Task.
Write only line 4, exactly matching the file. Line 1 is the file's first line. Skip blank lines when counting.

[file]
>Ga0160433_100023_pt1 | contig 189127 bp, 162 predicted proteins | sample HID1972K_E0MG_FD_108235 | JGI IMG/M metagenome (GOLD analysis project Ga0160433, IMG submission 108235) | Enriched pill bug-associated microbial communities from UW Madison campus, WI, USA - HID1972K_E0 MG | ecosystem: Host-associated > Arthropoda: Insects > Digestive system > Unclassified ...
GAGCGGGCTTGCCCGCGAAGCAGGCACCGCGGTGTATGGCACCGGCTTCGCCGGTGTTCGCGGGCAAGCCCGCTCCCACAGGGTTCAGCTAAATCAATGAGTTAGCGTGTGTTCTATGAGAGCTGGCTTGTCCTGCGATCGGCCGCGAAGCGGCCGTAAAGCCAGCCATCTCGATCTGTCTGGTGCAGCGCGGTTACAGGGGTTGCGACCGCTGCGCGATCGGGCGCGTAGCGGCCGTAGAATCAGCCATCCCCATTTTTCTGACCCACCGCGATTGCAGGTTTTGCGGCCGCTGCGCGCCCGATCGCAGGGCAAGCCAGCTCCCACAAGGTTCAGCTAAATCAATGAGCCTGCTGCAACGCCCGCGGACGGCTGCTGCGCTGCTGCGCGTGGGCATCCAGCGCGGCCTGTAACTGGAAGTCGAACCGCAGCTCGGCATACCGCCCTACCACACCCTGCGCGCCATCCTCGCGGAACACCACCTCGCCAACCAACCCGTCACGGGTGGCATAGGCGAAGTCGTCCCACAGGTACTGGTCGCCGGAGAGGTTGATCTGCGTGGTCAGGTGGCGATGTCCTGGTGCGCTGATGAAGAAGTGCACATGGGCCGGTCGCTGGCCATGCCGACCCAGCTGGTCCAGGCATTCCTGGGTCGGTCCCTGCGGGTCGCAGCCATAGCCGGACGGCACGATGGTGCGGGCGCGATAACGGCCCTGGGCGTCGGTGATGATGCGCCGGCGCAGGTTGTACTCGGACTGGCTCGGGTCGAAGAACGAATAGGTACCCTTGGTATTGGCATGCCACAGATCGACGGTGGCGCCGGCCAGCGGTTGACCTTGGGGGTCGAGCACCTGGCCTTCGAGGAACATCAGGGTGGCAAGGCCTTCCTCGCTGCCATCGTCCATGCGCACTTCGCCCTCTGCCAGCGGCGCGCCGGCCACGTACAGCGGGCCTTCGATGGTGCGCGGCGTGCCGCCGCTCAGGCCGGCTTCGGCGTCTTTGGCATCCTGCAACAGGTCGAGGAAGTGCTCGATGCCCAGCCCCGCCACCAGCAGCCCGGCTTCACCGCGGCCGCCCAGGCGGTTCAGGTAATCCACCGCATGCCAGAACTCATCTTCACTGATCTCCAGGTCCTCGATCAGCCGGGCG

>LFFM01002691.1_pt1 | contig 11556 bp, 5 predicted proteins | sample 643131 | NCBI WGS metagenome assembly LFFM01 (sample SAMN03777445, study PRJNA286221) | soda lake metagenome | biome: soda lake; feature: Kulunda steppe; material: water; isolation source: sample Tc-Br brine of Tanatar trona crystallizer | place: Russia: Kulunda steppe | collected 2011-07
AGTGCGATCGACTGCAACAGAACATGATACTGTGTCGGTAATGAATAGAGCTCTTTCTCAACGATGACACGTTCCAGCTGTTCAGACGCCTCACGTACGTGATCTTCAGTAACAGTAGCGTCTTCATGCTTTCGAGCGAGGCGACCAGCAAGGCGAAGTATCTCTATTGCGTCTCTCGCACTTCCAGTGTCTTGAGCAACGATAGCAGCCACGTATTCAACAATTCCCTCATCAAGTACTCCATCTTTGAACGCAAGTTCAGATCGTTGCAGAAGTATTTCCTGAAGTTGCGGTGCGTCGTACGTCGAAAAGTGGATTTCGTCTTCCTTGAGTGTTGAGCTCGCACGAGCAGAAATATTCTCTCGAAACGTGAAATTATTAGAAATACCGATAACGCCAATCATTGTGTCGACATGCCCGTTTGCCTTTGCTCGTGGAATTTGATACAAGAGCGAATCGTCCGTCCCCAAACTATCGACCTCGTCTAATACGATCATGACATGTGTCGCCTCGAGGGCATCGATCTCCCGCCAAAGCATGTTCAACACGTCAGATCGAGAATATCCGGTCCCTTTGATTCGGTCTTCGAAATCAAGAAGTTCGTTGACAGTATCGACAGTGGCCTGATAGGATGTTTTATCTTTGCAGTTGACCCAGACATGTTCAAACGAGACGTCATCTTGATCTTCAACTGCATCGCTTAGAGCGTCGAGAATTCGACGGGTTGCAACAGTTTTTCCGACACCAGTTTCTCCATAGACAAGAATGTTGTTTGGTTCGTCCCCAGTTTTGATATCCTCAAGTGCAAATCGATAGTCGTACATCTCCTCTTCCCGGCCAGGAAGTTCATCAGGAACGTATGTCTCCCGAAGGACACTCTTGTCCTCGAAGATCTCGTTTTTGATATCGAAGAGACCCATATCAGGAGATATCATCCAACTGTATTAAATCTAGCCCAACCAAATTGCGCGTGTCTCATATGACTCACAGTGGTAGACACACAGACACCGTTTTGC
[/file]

AGTGCGATCGACTGCAACAGAACATGATACTGTGTCGGTAATGAATAGAGCTCTTTCTCAACGATGACACGTTCCAGCTGTTCAGACGCCTCACGTACGTGATCTTCAGTAACAGTAGCGTCTTCATGCTTTCGAGCGAGGCGACCAGCAAGGCGAAGTATCTCTATTGCGTCTCTCGCACTTCCAGTGTCTTGAGCAACGATAGCAGCCACGTATTCAACAATTCCCTCATCAAGTACTCCATCTTTGAACGCAAGTTCAGATCGTTGCAGAAGTATTTCCTGAAGTTGCGGTGCGTCGTACGTCGAAAAGTGGATTTCGTCTTCCTTGAGTGTTGAGCTCGCACGAGCAGAAATATTCTCTCGAAACGTGAAATTATTAGAAATACCGATAACGCCAATCATTGTGTCGACATGCCCGTTTGCCTTTGCTCGTGGAATTTGATACAAGAGCGAATCGTCCGTCCCCAAACTATCGACCTCGTCTAATACGATCATGACATGTGTCGCCTCGAGGGCATCGATCTCCCGCCAAAGCATGTTCAACACGTCAGATCGAGAATATCCGGTCCCTTTGATTCGGTCTTCGAAATCAAGAAGTTCGTTGACAGTATCGACAGTGGCCTGATAGGATGTTTTATCTTTGCAGTTGACCCAGACATGTTCAAACGAGACGTCATCTTGATCTTCAACTGCATCGCTTAGAGCGTCGAGAATTCGACGGGTTGCAACAGTTTTTCCGACACCAGTTTCTCCATAGACAAGAATGTTGTTTGGTTCGTCCCCAGTTTTGATATCCTCAAGTGCAAATCGATAGTCGTACATCTCCTCTTCCCGGCCAGGAAGTTCATCAGGAACGTATGTCTCCCGAAGGACACTCTTGTCCTCGAAGATCTCGTTTTTGATATCGAAGAGACCCATATCAGGAGATATCATCCAACTGTATTAAATCTAGCCCAACCAAATTGCGCGTGTCTCATATGACTCACAGTGGTAGACACACAGACACCGTTTTGC